Petitioner’s legal right must be clearly shown and the petition must also prove that respondents indeed neglected to do a ministerial duty mandated by law. In contrast with discretionary duty, ministerial duty does not involve the exercise of judgment. It is a duty where an officer or tribunal, for that matter, undertakes one’s tasks in a prescribed manner and in compliance with the law, without regard to one’s own judgment.
Notably, the foregoing requirements were not established in the case.
First, petitioner failed to show that he has a clear legal right which respondents had violated.
To stress, petitioner relied on Sections 65 and 66 (on the jurisdiction of the NCIP), RA 8371 in arguing that respondents have no jurisdiction to prosecute him for his supposed criminal liability. However, his postulation is untenable because RA 8371 finds application in disputes relating to claims and rights of ICCs/IPs. This is not the case here.
Let it be underscored that petitioner’s indictment for Rape has nothing to do with his purported membership in an ICC, but by reason of his alleged acts that is covered by the RPC. At the same time, RA 8371 does not serve as a bar for criminal prosecution because crime is an offense against the society. Thus, penal laws apply to individuals without regard to his or her membership in an ICC.
Definitely, customary laws and practices of the IPs may be invoked provided that they are not in conflict with the legal system of the country. There must be legal harmony between the national laws and customary laws and practices in order for the latter to be viable and valid and must not undermine the application of legislative enactments, including penal laws.
The recent case of Ha Datu Tawahig v. Lapinid (Ha Datu Tawahig) also involved a petition for mandamus against a judge and prosecutor in relation to the prosecution of another IP member and tribal leader for rape. Therein petitioner also relied on the provisions of RA 8371 maintaining that he was not covered by penal laws.
The Court explained in Ha Datu Tawahig that the intention of our laws to protect the IPs does not include the deprivation of courts of its jurisdiction over criminal cases. This means that members of the ICC who are charged with criminal offenses cannot simply invoke the provisions of RA 8371 to evade prosecution and the possibility of criminal sanctions.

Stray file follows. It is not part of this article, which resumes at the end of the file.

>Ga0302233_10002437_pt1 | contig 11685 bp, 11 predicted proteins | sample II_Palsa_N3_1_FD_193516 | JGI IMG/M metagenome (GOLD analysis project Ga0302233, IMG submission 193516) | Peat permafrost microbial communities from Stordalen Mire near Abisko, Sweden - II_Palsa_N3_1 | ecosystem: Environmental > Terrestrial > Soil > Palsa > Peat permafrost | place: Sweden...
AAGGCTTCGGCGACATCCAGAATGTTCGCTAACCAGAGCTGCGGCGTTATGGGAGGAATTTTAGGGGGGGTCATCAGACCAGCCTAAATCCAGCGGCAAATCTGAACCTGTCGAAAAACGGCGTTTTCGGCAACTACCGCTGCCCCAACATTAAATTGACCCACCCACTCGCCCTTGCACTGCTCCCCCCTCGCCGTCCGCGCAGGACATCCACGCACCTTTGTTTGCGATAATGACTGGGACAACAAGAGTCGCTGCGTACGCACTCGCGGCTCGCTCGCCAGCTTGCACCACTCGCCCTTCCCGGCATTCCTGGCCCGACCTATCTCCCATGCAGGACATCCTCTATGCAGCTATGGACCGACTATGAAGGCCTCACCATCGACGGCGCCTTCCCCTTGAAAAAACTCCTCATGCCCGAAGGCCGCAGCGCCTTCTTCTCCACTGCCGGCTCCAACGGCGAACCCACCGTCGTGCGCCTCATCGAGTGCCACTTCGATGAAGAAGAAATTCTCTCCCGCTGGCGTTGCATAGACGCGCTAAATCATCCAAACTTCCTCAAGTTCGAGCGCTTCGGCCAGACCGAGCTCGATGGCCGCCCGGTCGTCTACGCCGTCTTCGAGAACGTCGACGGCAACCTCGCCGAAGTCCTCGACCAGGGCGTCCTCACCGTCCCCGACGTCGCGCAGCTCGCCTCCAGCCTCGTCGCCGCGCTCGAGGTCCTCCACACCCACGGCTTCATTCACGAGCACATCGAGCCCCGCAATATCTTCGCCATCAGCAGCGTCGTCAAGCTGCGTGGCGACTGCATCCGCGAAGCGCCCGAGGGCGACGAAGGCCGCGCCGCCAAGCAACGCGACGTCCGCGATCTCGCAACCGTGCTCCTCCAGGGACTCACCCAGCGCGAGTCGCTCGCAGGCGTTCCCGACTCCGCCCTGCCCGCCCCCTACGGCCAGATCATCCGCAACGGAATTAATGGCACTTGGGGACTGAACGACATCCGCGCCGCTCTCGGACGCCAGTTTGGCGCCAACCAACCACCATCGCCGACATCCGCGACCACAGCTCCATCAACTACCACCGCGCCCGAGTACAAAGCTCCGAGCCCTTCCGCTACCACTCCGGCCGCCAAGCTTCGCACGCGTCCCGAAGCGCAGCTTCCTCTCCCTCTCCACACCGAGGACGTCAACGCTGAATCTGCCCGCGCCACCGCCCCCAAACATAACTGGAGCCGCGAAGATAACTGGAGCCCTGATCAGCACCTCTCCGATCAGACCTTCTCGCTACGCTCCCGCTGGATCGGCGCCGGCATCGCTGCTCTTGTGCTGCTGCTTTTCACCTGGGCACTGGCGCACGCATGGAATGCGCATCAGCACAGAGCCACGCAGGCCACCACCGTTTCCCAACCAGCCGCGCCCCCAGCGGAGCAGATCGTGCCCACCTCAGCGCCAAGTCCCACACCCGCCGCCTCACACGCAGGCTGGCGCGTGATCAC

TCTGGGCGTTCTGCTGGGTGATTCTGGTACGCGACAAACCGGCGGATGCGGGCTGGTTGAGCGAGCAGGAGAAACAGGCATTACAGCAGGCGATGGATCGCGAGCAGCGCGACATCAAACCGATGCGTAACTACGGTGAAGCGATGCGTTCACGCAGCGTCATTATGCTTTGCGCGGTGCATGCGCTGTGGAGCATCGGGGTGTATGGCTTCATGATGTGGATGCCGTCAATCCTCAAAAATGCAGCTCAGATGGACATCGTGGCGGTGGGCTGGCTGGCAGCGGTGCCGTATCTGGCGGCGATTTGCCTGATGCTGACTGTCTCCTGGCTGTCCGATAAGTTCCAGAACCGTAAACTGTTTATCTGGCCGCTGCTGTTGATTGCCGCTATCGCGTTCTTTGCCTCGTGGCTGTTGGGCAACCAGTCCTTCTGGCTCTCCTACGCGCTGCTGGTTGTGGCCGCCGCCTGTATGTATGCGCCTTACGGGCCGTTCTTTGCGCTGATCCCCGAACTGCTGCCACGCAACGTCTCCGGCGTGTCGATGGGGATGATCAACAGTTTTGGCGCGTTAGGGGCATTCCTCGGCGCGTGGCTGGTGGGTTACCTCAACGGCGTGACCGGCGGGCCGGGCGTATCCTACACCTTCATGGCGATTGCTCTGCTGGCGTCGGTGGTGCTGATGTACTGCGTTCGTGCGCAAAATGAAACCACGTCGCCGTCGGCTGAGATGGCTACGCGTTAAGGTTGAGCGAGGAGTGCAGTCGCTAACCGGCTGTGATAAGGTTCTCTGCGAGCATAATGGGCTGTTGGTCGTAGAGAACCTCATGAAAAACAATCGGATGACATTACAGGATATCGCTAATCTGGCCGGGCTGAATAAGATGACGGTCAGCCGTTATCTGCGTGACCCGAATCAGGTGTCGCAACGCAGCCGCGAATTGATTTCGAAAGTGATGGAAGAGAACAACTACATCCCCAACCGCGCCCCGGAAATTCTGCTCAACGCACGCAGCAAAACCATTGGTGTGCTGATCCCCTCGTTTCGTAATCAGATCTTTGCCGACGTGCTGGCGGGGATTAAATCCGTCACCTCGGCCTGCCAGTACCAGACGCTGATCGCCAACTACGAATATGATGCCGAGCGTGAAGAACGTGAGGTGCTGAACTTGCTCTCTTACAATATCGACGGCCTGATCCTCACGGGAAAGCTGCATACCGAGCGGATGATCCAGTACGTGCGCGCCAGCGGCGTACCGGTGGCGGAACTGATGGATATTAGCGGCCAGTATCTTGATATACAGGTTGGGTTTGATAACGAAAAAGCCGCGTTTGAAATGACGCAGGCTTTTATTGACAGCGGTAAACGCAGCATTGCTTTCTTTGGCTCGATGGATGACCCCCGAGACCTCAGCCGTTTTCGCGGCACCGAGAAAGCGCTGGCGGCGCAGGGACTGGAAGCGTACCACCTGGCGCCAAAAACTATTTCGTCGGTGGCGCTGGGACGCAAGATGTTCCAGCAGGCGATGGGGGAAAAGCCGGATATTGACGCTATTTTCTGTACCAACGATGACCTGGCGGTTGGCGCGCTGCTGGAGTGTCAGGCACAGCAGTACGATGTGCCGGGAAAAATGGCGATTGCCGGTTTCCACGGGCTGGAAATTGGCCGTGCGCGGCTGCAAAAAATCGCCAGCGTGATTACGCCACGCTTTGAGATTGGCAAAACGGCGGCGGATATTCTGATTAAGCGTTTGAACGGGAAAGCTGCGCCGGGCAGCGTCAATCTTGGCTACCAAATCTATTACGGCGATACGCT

Interestingly, herein petitioner raised substantially the same arguments as the petitioner in Ha Datu Tawahig. For this reason, the Court reiterates Our earlier pronouncement that one’s membership in an indigenous group shall not hinder the filing of a criminal case against the concerned person. This being the case, it follows that no right of petitioner, as an alleged member of an ICC, was violated by the filing of rape charges against him. Thus, the first requirement for the issuance of a writ of mandamus is lacking.
Second, petitioner did not prove any ministerial duty on the part of respondents which they neglected to perform.
In prosecuting a criminal case, the State, through the public prosecutor, exercises its police power and punishes those who are found guilty, through the determination by the court of law. Undeniably, criminal prosecution and the court’s adjudication pertain to discretionary duties, not ministerial functions, because they require respondents Judge, Prosecutor and even respondents Police Officers to act in accordance with their own judgments and consciences uncontrolled by anyone. Overall, when the law requires and grants a public officer the right to decide on how he or she shall perform one’s duty, then he or she is vested with discretionary functions, as in the case of respondents.
Verily, in the absence of a clear legal right on the part of petitioner and the corresponding ministerial duties required by law on respondents that they neglected to perform, then a writ of mandamus cannot be issued.
WHEREFORE, the Petition for Mandamus is DISMISSED.